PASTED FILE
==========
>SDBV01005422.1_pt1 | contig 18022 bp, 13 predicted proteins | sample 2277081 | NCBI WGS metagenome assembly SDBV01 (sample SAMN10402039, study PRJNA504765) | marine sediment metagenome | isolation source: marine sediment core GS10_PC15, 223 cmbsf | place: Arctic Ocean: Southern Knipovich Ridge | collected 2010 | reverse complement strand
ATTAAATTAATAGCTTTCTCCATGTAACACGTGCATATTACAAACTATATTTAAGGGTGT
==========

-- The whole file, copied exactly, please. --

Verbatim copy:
>SDBV01005422.1_pt1 | contig 18022 bp, 13 predicted proteins | sample 2277081 | NCBI WGS metagenome assembly SDBV01 (sample SAMN10402039, study PRJNA504765) | marine sediment metagenome | isolation source: marine sediment core GS10_PC15, 223 cmbsf | place: Arctic Ocean: Southern Knipovich Ridge | collected 2010 | reverse complement strand
ATTAAATTAATAGCTTTCTCCATGTAACACGTGCATATTACAAACTATATTTAAGGGTGT